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1079: The Community of St Mary the Virgin, Blackburn Hamlet, Ottawa, Canada
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The Community of St Mary the Virgin, Blackburn Hamlet, Ottawa
Mystery Worshipper: Theoros.
The church: The Community of St Mary the Virgin, Blackburn Hamlet, Ottawa, Canada.
Denomination: Anglican Church of Canada.
The building: When it outgrew its small rural church building twenty years ago, this parish made a deliberate decision not to build a new church, but rather to make a permanent arrangement to meet for worship and other activities in rented space in a local high school. It wanted to live out the often-heard claim that the church is not its building, but its people! The exterior of the high school is nondescript, but the combination of an agora and the school's auditorium into which it leads provides a malleable worship space. Since the liturgy is very experimental and in constant evolution, this arrangement seems ideal. The auditorium has no windows – let alone stained glass ones – so the parish has created a good deal of fabric art. Banners for the different seasons are used to disguise some of the auditorium's fixtures. In general the fabric art is very successful – the Easter frontal for the altar was particularly striking.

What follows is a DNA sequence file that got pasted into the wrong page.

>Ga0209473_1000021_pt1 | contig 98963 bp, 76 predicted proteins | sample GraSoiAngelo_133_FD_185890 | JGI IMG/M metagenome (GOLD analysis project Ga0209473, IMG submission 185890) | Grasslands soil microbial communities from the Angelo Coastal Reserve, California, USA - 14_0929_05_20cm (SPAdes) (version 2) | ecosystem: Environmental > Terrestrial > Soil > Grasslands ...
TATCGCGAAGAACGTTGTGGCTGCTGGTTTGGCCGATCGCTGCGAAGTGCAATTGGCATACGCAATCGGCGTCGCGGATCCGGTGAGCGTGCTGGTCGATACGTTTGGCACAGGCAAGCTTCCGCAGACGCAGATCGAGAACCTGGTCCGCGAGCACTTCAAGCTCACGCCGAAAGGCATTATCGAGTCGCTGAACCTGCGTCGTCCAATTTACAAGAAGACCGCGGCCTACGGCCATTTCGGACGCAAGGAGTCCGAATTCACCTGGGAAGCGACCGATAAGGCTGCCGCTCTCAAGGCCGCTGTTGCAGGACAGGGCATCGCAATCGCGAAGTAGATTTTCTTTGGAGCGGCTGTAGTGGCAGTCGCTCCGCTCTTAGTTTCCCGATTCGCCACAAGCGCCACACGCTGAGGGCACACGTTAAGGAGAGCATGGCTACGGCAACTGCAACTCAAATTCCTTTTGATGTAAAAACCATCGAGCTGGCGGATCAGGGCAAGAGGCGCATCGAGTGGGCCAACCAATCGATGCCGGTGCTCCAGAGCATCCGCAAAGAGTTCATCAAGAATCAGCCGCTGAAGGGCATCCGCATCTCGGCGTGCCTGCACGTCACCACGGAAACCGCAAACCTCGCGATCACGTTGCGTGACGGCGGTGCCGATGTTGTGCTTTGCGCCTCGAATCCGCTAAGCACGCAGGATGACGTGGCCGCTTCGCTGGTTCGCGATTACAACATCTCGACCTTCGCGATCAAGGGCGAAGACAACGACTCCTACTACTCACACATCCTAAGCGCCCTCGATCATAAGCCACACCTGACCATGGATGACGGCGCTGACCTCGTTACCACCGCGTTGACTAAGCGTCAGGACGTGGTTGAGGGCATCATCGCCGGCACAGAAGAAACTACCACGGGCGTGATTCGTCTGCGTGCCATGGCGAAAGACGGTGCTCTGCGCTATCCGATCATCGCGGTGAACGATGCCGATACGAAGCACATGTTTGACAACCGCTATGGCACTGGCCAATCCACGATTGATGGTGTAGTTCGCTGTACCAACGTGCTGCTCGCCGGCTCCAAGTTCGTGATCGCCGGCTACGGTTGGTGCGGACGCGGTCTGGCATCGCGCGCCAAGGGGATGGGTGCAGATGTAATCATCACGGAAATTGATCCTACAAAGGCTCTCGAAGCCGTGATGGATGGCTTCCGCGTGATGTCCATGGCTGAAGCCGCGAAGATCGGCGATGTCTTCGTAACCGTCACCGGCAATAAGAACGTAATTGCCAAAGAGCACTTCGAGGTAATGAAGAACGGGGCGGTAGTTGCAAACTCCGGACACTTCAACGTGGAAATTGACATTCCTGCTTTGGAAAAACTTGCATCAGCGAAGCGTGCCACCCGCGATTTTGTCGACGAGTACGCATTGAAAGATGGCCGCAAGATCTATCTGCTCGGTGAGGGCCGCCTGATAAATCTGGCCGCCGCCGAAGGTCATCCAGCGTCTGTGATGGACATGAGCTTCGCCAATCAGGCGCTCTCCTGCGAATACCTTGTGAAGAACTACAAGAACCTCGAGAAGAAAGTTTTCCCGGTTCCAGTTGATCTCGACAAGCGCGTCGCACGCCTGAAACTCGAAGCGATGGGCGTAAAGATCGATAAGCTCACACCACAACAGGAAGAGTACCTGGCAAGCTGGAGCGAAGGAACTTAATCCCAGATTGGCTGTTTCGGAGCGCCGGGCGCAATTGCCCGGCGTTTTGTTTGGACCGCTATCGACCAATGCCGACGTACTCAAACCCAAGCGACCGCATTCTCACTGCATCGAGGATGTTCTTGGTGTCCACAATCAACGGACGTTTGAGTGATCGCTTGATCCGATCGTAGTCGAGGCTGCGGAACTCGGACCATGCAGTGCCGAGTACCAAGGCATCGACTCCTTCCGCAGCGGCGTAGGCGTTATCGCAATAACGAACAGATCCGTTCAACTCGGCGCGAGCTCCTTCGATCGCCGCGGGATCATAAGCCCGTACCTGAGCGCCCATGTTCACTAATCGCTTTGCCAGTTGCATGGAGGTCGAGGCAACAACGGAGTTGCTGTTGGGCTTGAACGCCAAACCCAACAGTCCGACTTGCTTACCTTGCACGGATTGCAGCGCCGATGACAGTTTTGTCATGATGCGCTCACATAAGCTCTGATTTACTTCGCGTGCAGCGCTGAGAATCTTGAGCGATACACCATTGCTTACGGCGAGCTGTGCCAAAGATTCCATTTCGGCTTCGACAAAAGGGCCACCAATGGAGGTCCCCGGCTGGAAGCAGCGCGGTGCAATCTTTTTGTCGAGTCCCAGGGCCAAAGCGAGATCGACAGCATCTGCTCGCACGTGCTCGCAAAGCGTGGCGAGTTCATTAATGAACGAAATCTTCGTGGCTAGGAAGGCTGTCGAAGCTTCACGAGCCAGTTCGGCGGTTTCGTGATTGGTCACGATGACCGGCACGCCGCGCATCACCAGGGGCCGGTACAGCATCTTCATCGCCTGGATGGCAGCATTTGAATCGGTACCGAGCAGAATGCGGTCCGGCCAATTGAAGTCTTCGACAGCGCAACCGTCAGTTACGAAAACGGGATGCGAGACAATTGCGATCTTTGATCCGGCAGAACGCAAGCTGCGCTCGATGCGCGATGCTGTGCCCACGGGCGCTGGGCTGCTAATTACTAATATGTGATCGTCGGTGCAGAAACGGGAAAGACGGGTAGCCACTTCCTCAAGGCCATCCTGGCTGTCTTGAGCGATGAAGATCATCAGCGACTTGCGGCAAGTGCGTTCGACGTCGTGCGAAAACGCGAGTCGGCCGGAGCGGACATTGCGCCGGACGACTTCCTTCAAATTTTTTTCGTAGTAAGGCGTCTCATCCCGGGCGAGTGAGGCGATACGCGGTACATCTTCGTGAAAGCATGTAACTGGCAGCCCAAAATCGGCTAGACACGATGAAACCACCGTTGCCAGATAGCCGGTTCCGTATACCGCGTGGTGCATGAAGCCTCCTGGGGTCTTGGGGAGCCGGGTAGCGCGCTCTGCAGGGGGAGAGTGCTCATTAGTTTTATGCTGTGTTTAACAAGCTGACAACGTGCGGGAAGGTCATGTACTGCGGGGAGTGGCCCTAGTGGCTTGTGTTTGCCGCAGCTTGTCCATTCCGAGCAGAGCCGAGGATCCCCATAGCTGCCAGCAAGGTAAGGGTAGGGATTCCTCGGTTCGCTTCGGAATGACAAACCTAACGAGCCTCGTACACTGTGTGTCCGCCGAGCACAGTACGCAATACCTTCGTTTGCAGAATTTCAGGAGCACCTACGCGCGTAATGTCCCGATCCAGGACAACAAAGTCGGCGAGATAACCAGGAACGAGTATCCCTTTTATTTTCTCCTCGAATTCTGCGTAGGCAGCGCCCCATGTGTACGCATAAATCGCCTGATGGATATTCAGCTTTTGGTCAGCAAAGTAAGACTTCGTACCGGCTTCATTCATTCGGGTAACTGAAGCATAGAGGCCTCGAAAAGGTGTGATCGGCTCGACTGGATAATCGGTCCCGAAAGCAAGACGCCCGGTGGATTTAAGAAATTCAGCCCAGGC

The church: This is a stunning parish. The words that come to mind for it are those that Pope John XXIII famously used of the Taiz? community: "that little springtime." I've simply never seen anything like it, and it gives me hope for the Church (otherwise in short supply!). You would never find St Mary the Virgin unless someone told you about it. But a friend had mentioned that she had heard it was an unusual and interesting place, even though she herself had never been there, so we decided to give it a try. What struck me instantly was that these people all know one another well, and they are all intensely involved in the life of the parish.